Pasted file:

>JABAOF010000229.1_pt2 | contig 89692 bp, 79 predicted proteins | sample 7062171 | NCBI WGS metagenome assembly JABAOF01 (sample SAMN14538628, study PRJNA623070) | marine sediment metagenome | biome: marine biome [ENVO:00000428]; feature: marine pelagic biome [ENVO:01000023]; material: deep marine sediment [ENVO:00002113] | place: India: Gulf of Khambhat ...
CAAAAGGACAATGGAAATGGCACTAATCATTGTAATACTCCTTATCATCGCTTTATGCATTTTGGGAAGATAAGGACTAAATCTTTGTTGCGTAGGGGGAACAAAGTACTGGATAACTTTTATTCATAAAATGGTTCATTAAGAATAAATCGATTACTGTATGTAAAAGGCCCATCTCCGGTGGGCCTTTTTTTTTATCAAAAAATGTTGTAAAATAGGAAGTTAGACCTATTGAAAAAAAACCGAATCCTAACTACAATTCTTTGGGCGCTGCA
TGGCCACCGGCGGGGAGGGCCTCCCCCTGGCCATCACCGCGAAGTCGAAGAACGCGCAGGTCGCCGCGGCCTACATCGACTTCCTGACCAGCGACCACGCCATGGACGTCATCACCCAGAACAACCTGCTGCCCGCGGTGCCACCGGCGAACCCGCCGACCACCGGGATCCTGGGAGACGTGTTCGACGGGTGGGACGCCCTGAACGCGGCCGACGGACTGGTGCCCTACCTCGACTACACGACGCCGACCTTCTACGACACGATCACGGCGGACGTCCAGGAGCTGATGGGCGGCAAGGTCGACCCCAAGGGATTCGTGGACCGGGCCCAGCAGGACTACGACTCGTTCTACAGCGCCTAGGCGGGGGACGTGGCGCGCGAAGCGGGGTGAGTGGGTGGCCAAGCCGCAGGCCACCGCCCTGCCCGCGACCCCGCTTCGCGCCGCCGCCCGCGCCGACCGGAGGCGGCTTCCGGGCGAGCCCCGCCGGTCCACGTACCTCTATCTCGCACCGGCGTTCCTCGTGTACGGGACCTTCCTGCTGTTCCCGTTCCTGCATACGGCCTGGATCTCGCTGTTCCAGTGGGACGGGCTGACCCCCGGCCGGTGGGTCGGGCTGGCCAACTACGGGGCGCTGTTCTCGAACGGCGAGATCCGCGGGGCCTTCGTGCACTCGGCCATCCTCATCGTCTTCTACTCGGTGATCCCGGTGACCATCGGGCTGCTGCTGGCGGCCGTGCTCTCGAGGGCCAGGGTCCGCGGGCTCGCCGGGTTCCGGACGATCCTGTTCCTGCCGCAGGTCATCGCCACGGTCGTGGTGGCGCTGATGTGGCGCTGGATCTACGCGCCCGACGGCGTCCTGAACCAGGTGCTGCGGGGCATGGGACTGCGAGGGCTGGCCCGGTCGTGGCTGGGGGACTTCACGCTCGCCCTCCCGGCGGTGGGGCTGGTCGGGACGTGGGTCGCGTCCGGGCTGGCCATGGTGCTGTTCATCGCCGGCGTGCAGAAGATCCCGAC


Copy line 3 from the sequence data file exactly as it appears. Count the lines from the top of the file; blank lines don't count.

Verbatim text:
TGGCCACCGGCGGGGAGGGCCTCCCCCTGGCCATCACCGCGAAGTCGAAGAACGCGCAGGTCGCCGCGGCCTACATCGACTTCCTGACCAGCGACCACGCCATGGACGTCATCACCCAGAACAACCTGCTGCCCGCGGTGCCACCGGCGAACCCGCCGACCACCGGGATCCTGGGAGACGTGTTCGACGGGTGGGACGCCCTGAACGCGGCCGACGGACTGGTGCCCTACCTCGACTACACGACGCCGACCTTCTACGACACGATCACGGCGGACGTCCAGGAGCTGATGGGCGGCAAGGTCGACCCCAAGGGATTCGTGGACCGGGCCCAGCAGGACTACGACTCGTTCTACAGCGCCTAGGCGGGGGACGTGGCGCGCGAAGCGGGGTGAGTGGGTGGCCAAGCCGCAGGCCACCGCCCTGCCCGCGACCCCGCTTCGCGCCGCCGCCCGCGCCGACCGGAGGCGGCTTCCGGGCGAGCCCCGCCGGTCCACGTACCTCTATCTCGCACCGGCGTTCCTCGTGTACGGGACCTTCCTGCTGTTCCCGTTCCTGCATACGGCCTGGATCTCGCTGTTCCAGTGGGACGGGCTGACCCCCGGCCGGTGGGTCGGGCTGGCCAACTACGGGGCGCTGTTCTCGAACGGCGAGATCCGCGGGGCCTTCGTGCACTCGGCCATCCTCATCGTCTTCTACTCGGTGATCCCGGTGACCATCGGGCTGCTGCTGGCGGCCGTGCTCTCGAGGGCCAGGGTCCGCGGGCTCGCCGGGTTCCGGACGATCCTGTTCCTGCCGCAGGTCATCGCCACGGTCGTGGTGGCGCTGATGTGGCGCTGGATCTACGCGCCCGACGGCGTCCTGAACCAGGTGCTGCGGGGCATGGGACTGCGAGGGCTGGCCCGGTCGTGGCTGGGGGACTTCACGCTCGCCCTCCCGGCGGTGGGGCTGGTCGGGACGTGGGTCGCGTCCGGGCTGGCCATGGTGCTGTTCATCGCCGGCGTGCAGAAGATCCCGAC